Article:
Big carriers are hands-down a superior offensive weapon. The big trade-off is, of course, that they can’t be in two places at the same time. Some people have suggested this is a major advantage for the kind of wars we’ve been fighting in the last few decades; where we park off the coast and bomb a bunch of terrorist fucks with nothing but their limp dick and non-functional Stinger missiles to oppose our strikes with. They might have a point, but not when they suggest we should swap fleet carriers for LHAs - we already operate a sizeable fleet of amphibious assault carriers. The sensible thing to do would be to replace the aging LHAs with aviation-focused ones (such as the LHA America class, which is doing precisely this.) The America is LHA-6; LHA-7 is being built, and the Navy plans to revert to normal amphib assault ships with a well deck with LHA-8. Changing that decision and building more aviation-focused ships is definitely worth discussing. The Americas can carry 20 fighters apiece right now, which means you need three to equal a carrier air wing, but F-35s can do a lot of things requiring twice their number in older aircraft, and some things older airframes can’t do at all (which is why they’re so damn expensive.) America already has her cake and eats it too, with these two separate fleets - changing the equipment focus of one can significantly lessen costs and burdens on the other.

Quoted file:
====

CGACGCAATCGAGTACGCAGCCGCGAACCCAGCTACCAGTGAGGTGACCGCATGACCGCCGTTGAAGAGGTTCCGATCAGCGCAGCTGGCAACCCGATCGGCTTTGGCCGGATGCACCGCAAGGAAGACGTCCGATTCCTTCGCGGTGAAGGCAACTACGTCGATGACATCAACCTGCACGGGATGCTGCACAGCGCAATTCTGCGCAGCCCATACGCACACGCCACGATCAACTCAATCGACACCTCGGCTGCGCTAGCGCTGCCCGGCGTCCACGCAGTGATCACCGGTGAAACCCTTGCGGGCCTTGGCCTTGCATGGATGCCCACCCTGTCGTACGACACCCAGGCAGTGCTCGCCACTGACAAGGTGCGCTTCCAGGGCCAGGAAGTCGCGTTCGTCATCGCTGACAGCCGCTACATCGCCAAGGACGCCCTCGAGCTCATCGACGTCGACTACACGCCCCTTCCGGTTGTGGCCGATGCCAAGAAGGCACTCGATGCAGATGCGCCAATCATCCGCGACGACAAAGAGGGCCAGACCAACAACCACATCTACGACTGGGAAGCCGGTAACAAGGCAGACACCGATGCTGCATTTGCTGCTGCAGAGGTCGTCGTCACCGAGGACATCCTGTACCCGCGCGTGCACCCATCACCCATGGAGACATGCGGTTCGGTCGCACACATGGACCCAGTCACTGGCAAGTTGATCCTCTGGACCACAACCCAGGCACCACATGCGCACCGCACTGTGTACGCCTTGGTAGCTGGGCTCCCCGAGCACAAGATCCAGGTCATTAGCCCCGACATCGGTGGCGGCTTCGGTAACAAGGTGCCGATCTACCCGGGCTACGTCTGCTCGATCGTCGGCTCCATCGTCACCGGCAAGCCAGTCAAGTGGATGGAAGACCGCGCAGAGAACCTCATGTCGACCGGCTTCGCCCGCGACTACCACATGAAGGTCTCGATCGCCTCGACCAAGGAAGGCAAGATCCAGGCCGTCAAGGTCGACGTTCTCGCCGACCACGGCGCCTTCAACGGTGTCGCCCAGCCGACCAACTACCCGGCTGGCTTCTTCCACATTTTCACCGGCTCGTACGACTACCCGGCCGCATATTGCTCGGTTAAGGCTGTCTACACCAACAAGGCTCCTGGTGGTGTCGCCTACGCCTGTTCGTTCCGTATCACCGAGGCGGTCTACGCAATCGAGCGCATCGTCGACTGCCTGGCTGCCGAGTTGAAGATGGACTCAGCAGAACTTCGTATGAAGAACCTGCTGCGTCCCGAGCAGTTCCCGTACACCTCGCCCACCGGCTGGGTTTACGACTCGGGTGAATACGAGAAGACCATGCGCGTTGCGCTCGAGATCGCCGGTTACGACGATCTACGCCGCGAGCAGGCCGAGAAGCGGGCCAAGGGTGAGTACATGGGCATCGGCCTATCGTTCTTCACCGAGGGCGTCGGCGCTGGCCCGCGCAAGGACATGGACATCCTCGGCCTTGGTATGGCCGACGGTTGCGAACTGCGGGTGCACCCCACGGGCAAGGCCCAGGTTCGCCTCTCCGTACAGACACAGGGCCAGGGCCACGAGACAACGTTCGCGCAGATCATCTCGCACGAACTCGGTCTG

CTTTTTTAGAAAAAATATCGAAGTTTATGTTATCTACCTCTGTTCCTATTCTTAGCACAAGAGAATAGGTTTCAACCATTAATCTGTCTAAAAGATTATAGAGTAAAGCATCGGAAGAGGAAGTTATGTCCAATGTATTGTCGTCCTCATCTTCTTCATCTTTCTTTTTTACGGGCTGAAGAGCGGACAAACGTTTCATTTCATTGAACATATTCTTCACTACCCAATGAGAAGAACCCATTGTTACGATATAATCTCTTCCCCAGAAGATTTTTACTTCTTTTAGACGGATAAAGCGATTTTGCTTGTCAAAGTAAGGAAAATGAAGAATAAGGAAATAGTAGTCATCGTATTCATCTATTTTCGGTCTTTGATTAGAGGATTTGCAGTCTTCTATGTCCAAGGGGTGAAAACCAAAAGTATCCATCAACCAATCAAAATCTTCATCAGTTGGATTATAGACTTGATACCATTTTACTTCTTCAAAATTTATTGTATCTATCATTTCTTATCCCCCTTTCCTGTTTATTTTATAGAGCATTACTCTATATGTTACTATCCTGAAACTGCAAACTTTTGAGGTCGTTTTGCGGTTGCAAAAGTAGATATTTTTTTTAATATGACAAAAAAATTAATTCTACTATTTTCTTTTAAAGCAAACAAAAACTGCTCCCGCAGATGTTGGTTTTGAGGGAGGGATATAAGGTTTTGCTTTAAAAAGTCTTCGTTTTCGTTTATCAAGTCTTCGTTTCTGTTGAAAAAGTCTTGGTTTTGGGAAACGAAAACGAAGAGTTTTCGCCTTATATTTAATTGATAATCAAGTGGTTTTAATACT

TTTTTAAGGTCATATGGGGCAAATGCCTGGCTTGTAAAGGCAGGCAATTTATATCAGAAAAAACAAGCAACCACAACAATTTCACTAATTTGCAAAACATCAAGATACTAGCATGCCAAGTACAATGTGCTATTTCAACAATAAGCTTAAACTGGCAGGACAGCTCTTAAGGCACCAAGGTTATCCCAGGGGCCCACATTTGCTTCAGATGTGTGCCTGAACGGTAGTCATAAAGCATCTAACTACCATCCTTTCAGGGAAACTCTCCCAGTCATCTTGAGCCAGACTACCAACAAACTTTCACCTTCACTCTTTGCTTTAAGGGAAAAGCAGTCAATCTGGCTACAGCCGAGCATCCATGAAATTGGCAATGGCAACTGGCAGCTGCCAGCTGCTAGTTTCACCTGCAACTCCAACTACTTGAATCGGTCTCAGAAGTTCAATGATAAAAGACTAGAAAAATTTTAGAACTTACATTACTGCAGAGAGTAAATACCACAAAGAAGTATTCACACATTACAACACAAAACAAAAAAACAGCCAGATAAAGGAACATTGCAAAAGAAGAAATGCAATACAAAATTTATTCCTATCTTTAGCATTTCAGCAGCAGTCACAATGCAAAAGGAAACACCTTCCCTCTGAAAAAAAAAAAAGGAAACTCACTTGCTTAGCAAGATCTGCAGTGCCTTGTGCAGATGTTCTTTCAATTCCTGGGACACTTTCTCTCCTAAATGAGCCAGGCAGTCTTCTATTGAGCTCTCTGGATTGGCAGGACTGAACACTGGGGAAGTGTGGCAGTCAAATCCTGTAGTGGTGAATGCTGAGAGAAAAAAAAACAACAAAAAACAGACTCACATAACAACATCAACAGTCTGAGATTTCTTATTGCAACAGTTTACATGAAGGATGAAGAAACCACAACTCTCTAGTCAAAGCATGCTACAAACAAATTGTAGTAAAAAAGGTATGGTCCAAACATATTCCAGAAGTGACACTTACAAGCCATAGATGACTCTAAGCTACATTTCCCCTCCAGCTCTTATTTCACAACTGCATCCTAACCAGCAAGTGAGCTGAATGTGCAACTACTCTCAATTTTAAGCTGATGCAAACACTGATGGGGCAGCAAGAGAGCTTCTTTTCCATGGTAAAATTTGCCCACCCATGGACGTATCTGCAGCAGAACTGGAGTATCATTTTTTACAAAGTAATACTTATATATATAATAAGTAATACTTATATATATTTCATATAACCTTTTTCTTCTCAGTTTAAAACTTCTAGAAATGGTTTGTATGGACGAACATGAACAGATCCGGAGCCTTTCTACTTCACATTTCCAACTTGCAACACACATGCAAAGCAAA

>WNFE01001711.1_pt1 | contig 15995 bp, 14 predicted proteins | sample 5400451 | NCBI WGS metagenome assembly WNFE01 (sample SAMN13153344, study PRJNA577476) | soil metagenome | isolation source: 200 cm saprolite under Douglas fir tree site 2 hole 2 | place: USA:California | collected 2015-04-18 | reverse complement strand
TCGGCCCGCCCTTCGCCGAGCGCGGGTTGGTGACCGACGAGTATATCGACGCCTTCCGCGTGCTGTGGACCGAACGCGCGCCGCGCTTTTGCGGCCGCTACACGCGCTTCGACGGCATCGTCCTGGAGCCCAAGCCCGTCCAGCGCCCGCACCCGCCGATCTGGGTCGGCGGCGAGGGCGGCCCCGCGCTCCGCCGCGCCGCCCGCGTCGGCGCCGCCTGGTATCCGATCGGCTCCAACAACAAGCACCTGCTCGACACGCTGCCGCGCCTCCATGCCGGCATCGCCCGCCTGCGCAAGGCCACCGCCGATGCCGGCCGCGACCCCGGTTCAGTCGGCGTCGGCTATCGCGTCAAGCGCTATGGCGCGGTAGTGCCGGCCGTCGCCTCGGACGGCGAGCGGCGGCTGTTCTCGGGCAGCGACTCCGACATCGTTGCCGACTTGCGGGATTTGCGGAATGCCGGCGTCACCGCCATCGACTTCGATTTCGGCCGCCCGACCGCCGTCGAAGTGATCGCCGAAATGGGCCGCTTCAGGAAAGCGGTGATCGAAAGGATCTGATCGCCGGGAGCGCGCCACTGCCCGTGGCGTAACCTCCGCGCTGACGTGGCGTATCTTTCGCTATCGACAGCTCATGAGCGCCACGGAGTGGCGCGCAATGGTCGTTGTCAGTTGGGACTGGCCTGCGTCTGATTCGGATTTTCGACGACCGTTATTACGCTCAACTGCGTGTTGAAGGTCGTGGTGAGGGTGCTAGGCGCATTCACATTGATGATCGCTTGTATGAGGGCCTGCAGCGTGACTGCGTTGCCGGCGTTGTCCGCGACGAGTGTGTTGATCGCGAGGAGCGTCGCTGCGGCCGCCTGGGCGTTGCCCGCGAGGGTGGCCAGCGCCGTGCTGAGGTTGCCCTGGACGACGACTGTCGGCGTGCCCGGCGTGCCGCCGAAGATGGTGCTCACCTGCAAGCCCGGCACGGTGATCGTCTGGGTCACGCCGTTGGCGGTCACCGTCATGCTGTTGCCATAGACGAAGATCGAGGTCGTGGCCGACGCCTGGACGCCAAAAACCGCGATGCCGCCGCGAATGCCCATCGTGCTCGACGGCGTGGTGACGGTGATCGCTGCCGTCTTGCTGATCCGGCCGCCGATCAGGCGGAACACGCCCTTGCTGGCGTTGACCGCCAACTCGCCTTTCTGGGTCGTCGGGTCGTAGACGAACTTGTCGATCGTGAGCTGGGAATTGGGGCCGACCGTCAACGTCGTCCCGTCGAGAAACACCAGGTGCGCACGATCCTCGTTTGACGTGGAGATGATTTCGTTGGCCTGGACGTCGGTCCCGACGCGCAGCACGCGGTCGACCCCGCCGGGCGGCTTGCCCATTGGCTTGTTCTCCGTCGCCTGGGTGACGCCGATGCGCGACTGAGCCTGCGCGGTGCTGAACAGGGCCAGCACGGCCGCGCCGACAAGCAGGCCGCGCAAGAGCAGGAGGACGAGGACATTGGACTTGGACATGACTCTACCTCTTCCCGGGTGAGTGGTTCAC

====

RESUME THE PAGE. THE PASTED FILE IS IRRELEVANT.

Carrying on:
Of course people were arguing that back in the 90s too, when the amphib carriers only had Harriers and people were sneering at the F-22 as A Waste Of Money because The Cold War Is Over and We Will Never Have A Symmetric War Again. The F-35B is a game-changer, however; it can make amphibs a potent threat in symmetric wars and we’ve got the possibilities of such on the horizon. Some people argue that this makes aviation-focused LHAs a double threat; cost-efficient in the constant asymmetric wars, and a nasty asset that punches above its weight in a full-out scrap. These people have a point. Others suggest that they can actually replace fleet carriers, and that they’d be more effective at that role.